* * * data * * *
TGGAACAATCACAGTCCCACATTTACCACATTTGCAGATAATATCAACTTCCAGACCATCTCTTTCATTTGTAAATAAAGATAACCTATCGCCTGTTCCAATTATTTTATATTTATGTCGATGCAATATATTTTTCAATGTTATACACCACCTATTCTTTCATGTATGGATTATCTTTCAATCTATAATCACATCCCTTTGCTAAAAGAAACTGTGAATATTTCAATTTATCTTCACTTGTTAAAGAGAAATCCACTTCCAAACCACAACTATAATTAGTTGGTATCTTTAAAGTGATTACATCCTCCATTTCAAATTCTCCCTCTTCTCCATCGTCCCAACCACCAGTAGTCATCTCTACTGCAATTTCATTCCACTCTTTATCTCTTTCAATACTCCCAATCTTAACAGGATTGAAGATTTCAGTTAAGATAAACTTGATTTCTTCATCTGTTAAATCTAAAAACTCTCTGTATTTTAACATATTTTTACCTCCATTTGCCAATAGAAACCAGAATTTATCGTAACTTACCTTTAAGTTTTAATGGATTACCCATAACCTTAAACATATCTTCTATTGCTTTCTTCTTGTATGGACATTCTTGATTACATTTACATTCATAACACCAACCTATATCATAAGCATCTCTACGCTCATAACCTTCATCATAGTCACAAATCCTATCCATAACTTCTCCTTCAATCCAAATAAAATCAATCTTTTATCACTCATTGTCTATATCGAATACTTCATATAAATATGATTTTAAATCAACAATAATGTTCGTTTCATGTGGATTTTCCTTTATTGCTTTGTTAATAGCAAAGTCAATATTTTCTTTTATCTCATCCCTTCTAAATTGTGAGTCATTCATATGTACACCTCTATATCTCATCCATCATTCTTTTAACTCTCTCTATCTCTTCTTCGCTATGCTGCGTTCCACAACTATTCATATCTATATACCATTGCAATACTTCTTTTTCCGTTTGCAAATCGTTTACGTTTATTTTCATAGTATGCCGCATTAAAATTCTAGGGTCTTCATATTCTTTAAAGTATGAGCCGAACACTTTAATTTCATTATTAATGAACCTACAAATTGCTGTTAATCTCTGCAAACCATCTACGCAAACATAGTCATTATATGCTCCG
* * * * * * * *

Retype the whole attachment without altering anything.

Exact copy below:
TGGAACAATCACAGTCCCACATTTACCACATTTGCAGATAATATCAACTTCCAGACCATCTCTTTCATTTGTAAATAAAGATAACCTATCGCCTGTTCCAATTATTTTATATTTATGTCGATGCAATATATTTTTCAATGTTATACACCACCTATTCTTTCATGTATGGATTATCTTTCAATCTATAATCACATCCCTTTGCTAAAAGAAACTGTGAATATTTCAATTTATCTTCACTTGTTAAAGAGAAATCCACTTCCAAACCACAACTATAATTAGTTGGTATCTTTAAAGTGATTACATCCTCCATTTCAAATTCTCCCTCTTCTCCATCGTCCCAACCACCAGTAGTCATCTCTACTGCAATTTCATTCCACTCTTTATCTCTTTCAATACTCCCAATCTTAACAGGATTGAAGATTTCAGTTAAGATAAACTTGATTTCTTCATCTGTTAAATCTAAAAACTCTCTGTATTTTAACATATTTTTACCTCCATTTGCCAATAGAAACCAGAATTTATCGTAACTTACCTTTAAGTTTTAATGGATTACCCATAACCTTAAACATATCTTCTATTGCTTTCTTCTTGTATGGACATTCTTGATTACATTTACATTCATAACACCAACCTATATCATAAGCATCTCTACGCTCATAACCTTCATCATAGTCACAAATCCTATCCATAACTTCTCCTTCAATCCAAATAAAATCAATCTTTTATCACTCATTGTCTATATCGAATACTTCATATAAATATGATTTTAAATCAACAATAATGTTCGTTTCATGTGGATTTTCCTTTATTGCTTTGTTAATAGCAAAGTCAATATTTTCTTTTATCTCATCCCTTCTAAATTGTGAGTCATTCATATGTACACCTCTATATCTCATCCATCATTCTTTTAACTCTCTCTATCTCTTCTTCGCTATGCTGCGTTCCACAACTATTCATATCTATATACCATTGCAATACTTCTTTTTCCGTTTGCAAATCGTTTACGTTTATTTTCATAGTATGCCGCATTAAAATTCTAGGGTCTTCATATTCTTTAAAGTATGAGCCGAACACTTTAATTTCATTATTAATGAACCTACAAATTGCTGTTAATCTCTGCAAACCATCTACGCAAACATAGTCATTATATGCTCCG